The food and beverage supply chain was ill-prepared for a global pandemic and the associated disruption it created in business operations worldwide, according to AIB. To help food companies prepare for the future, AIB International created the Pandemic Prepared Certification.
Developed in collaboration with some of the world’s top brands, this is the first certification standard created for the food and beverage supply chain that elevates critical planning for people, facilities, and production inputs, according to AIB International.
Benefits of becoming certified
The Pandemic Prepared Certification is designed to be practical, vetted, auditable, and prescriptive in nature. It is meant to provide assurance for the food and beverage supply chain–including employees, insurance providers, retailers, and consumers by demonstrating a commitment to establishing and maintaining best practices, resulting in business continuity.
“It also delivers significant social impacts. It builds a bottom-line resiliency and it unlocks insurance benefits as well,” says Rodriguez, regional sales manager, East Coast/Canada Global Sales, AIB International, and primary contact for the Pandemic Prepared Certification.
The insurance-related benefits include lower legal risks in insurance premiums, and insurability and risk mitigation, which can be used to prove the company is lowering its risk of being negatively impacted by a future pandemic.
Standards and tips
Based off of best practices, fulfilment of common regulatory requirements, and food safety practices, the certification provides five distinct areas where a company needs to demonstrate proficiency in order to become certified.
1. Pandemic Crisis Management
This relates to managing supply chain and operational needs during a pandemic-related crisis to prove the manufacturer can continue to manufacture safe product while implementing measures that are protecting the workforce. This entails writing and reviewing your plan, completing a risk assessment, creating actionable items, and testing the crisis management plan. For example, users should review the Crisis Management Plan to include pandemic alongside fire, flood, and other crises, and plan frequent Crisis Management team meetings.
2. Supply Chain Management
This area consists of maintaining needed supplies to keep the facility operating and defining procurement responsibilities for raw materials and packaging, PPE, lab testing, sanitation chemicals, and contracted services. For example, supplier approvals must be applied to everything, including PPE; and employees must read labels on chemicals used for COVID-19 clean-up before purchase to ensure they are labeled effective for the destruction of COVID-19.
3. Intermittent Operations Planning Management
These are the best practices to protect the workforce and prepare equipment and the building for operation during the crisis, planning a shut down, and planning a start-up. Food companies should have a contingency plan for shutdown; use stock rotations, perishable material control, and insect susceptible tests; and inspect silos, ingredients, recleaning equipment, and the buildings to effectively plan for start-up after a shutdown.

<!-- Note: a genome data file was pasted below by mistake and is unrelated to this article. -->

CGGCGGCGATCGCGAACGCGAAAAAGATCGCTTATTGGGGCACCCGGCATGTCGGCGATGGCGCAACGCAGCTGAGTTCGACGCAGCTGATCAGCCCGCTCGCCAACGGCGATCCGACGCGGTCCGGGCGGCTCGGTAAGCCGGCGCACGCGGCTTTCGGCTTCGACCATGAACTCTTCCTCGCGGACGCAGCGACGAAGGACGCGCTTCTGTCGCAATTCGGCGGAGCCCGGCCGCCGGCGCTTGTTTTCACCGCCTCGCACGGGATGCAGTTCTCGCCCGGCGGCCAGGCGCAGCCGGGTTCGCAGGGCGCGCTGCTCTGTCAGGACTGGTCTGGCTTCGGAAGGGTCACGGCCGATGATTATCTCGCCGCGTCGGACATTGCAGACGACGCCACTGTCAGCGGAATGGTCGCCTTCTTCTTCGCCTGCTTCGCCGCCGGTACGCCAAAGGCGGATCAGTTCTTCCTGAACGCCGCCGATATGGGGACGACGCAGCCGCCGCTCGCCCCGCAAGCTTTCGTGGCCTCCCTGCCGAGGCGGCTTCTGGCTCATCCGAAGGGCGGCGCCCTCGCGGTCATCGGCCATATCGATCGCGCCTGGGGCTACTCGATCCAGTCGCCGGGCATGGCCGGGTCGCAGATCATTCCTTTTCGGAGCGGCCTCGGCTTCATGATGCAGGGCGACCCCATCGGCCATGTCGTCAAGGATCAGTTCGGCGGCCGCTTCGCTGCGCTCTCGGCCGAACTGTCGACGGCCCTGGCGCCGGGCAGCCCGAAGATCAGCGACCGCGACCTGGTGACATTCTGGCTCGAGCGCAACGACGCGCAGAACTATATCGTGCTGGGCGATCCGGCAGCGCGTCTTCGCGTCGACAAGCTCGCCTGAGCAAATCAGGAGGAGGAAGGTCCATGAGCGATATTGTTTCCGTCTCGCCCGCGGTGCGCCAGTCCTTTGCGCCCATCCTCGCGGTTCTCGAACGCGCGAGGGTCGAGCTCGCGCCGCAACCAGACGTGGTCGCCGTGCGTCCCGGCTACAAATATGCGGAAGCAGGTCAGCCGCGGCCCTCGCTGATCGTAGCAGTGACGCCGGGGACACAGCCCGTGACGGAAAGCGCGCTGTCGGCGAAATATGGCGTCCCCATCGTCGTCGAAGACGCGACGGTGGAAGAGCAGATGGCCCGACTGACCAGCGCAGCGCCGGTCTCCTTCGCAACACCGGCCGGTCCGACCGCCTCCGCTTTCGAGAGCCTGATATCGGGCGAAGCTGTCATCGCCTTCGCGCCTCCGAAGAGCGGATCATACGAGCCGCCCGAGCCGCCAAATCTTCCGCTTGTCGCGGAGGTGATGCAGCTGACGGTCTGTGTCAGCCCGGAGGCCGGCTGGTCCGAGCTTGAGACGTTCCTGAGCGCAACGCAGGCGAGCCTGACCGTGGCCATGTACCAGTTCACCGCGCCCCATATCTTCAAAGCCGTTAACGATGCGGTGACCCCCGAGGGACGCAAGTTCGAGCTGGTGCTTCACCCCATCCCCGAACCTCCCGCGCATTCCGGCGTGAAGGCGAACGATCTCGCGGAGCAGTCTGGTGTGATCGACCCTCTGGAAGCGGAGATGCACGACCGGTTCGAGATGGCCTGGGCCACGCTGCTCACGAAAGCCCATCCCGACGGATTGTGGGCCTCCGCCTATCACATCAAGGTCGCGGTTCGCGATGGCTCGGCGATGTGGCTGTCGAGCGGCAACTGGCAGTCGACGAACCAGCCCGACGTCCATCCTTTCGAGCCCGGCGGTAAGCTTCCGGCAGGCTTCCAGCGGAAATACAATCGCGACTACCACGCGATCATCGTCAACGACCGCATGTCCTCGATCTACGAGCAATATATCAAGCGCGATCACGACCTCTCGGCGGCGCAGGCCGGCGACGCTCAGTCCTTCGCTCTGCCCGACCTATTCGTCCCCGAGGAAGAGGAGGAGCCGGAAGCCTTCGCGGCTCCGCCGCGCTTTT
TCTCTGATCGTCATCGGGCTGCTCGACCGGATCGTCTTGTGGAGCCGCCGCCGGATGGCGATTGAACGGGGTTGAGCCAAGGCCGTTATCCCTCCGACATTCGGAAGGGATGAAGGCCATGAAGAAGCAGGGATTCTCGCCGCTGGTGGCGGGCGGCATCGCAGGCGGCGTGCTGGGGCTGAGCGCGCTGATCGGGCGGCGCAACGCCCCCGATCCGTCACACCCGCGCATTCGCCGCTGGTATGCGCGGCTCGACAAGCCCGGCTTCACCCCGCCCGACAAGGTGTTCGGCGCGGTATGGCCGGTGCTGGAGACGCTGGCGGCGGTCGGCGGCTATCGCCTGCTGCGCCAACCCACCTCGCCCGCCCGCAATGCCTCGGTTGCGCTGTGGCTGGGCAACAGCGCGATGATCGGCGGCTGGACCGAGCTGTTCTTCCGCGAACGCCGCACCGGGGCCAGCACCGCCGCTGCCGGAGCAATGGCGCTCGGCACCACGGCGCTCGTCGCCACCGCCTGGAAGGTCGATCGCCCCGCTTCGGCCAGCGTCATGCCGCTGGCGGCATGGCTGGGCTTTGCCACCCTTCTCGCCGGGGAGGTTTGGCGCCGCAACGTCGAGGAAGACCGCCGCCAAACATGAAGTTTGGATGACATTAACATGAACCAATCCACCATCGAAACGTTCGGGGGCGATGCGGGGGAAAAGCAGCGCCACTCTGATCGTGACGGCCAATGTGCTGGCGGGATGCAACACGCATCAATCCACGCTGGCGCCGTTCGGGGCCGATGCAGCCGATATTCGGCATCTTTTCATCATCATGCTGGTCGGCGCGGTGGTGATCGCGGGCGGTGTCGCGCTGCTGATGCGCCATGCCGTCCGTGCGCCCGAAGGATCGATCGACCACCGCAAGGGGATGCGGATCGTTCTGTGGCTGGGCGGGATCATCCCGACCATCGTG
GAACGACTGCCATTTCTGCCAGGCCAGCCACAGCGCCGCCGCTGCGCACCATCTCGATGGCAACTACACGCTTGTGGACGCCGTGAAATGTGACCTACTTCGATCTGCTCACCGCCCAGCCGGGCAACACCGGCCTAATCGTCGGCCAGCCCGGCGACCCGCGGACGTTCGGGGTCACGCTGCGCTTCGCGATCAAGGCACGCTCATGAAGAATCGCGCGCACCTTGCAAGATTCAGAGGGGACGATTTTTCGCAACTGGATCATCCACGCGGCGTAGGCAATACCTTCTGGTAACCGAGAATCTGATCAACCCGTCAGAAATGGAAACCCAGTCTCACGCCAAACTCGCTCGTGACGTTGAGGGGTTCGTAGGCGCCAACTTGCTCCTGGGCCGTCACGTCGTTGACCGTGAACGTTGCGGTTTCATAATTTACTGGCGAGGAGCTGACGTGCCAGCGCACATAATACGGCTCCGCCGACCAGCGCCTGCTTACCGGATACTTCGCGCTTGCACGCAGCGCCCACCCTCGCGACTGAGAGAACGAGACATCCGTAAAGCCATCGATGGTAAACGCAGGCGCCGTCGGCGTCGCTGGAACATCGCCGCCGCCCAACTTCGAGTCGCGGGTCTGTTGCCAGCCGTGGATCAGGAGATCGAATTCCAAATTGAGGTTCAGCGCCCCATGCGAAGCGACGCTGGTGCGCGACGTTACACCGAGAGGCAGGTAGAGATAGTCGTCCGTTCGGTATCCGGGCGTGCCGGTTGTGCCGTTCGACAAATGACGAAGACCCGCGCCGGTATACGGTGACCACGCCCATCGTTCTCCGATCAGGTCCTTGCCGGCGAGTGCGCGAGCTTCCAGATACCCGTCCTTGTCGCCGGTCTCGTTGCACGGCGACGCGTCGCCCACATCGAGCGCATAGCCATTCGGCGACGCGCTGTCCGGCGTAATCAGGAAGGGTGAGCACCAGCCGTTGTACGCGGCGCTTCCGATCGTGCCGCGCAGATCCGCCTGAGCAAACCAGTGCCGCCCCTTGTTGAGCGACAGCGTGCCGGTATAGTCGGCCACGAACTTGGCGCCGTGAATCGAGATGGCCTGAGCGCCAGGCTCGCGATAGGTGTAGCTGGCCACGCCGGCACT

4. Health Crisis Mitigation & Management
This comprises the mitigation measures to prevent disease transmission between workers, visitors, and contracted service providers in the facility. It shows the facility can optimize and maintain workforce health throughout the crisis, using health checks, PPE requirements, mitigation measures while working, and protocols for positive tests. For example, food companies should treat used PPE as if it were contaminated and dispose of accordingly; maintain control of and set expectations for the cleaning of reusable PPE; and ensure there is a procedure for where and how PPE is put on and taken off. In addition, food processors should be aware that some individuals are asymptomatic.
5. Prerequisite Program Review
Prerequisite programs require evaluation to determine what additional support for food and worker safety during time of crisis are needed. They include integrated pest management (IPM), a food safety plan, food defense, receiving, engineering, maintenance, and sanitation.
“Back to basics” is a good mantra for all food and beverage processors. Plant leadership should review all of the prerequisite programs with its food defense team, review its food defense plan, and train site employees. In addition, food plants should not overlook exposure to drivers during the receiving process, including handling paperwork, using pallet jacks, going into facilities for bathroom breaks, or using a porta-john etc. Plus, all employees must use the pest sighting log.
The COVID-19 site self-assessment is available as well as the onsite and online certification processes.
PACK EXPO Connects – November 9-13. Now more than ever, packaging and processing professionals need solutions for a rapidly changing world, and the power of the PACK EXPO brand delivers the decision makers you need to reach. Attendee registration is open now.
Other articles you might be interested in: